Research Output

Approaches for dealing with missing data in health care studies.

  Aim.  The aims of this study were to highlight the problems associated with missing data in healthcare research and to demonstrate the use of several techniques for dealing with missing values, through the use of an illustrative example. Background.  In healthcare research studies, it is almost impossible to avoid at least some missing values during data collection, which in turn can threaten the validity of the study conclusions. A range of methods for reducing the impact of missing data on the validity of study findings have been developed, depending on the nature and patterns which the missing values may take. Design.  A discursive study. Methods.  Several techniques designed to deal with missing data are described and applied to an illustrative example. These methods include complete-case analysis, available-case analysis, as well as single and multiple imputation. Conclusions.  If research data contain missing values that are not randomly distributed, then the study results are likely to be biased unless an effective approach to dealing with the missing values is implemented. Relevance to clinical practice.  If nursing and healthcare practice is to be informed by research findings, then these findings must be reliable and valid. Researchers should report the details of missing data, and appropriate methods for dealing with missing values should be incorporated into the data analysis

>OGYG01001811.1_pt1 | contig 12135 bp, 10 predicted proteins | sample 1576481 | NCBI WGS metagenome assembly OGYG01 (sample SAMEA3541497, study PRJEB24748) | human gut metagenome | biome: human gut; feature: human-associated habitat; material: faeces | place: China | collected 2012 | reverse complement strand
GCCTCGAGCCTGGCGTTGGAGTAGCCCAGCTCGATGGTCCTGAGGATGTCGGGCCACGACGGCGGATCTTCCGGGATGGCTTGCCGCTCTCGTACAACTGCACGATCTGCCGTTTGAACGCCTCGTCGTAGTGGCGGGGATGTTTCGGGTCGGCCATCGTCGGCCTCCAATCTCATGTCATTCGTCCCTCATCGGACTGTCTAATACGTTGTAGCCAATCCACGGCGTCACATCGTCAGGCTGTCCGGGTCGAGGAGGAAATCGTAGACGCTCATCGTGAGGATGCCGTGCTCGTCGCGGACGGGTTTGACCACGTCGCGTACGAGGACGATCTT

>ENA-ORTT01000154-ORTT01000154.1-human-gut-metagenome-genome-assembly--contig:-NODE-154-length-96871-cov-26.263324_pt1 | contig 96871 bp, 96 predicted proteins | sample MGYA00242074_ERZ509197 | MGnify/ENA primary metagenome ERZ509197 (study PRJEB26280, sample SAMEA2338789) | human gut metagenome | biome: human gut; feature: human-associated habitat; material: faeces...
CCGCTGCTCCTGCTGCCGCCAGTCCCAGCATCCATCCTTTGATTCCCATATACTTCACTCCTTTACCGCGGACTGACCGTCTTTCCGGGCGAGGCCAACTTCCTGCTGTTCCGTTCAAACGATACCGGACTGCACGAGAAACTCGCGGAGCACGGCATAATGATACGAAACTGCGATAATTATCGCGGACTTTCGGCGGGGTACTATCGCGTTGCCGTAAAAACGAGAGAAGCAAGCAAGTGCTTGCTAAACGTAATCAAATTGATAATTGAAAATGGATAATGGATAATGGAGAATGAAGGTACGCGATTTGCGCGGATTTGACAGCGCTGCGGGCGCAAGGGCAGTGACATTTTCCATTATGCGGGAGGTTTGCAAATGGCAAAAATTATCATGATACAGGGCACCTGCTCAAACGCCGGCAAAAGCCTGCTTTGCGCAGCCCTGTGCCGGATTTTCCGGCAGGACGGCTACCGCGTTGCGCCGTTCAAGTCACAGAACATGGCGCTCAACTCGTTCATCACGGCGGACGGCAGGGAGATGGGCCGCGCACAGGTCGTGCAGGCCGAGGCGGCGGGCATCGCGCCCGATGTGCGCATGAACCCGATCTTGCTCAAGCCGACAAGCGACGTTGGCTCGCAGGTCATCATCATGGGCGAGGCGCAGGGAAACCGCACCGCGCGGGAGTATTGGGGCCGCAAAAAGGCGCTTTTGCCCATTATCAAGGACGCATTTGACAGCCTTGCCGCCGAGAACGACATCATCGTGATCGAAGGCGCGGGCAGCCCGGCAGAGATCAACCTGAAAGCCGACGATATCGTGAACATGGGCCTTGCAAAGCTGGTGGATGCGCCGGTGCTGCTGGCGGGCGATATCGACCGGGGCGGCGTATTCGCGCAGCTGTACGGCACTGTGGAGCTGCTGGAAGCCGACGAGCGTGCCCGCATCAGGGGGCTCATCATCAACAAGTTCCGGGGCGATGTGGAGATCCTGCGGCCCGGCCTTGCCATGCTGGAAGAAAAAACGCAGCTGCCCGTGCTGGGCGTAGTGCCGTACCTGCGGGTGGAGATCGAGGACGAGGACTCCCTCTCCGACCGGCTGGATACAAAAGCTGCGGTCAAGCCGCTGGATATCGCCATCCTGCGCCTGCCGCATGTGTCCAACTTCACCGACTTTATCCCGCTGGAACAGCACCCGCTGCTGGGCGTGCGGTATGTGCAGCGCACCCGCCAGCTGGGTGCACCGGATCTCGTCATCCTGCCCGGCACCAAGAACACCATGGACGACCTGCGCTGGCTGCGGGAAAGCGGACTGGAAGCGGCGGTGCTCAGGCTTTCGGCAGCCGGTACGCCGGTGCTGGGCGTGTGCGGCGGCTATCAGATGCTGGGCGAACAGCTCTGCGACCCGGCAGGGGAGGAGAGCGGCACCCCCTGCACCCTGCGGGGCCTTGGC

• Type:

    Article

  • Date:

    30 September 2012

  • Publication Status:

    Published

  • DOI:

    10.1111/j.1365-2702.2011.03854.x

  • ISSN:

    0962-1067

  • Library of Congress:

    RT Nursing

  • Dewey Decimal Classification:

    610.7 Medical education, research & nursing

Citation

Penny, K. I. & Atkinson, I. (2012). Approaches for dealing with missing data in health care studies. Journal of Clinical Nursing. 21, 2722-2729. doi:10.1111/j.1365-2702.2011.03854.x. ISSN 0962-1067

Authors

Keywords

Available-case analysis; bias;complete-case analysis; missing data; multiple imputation; single imputation; study validity;

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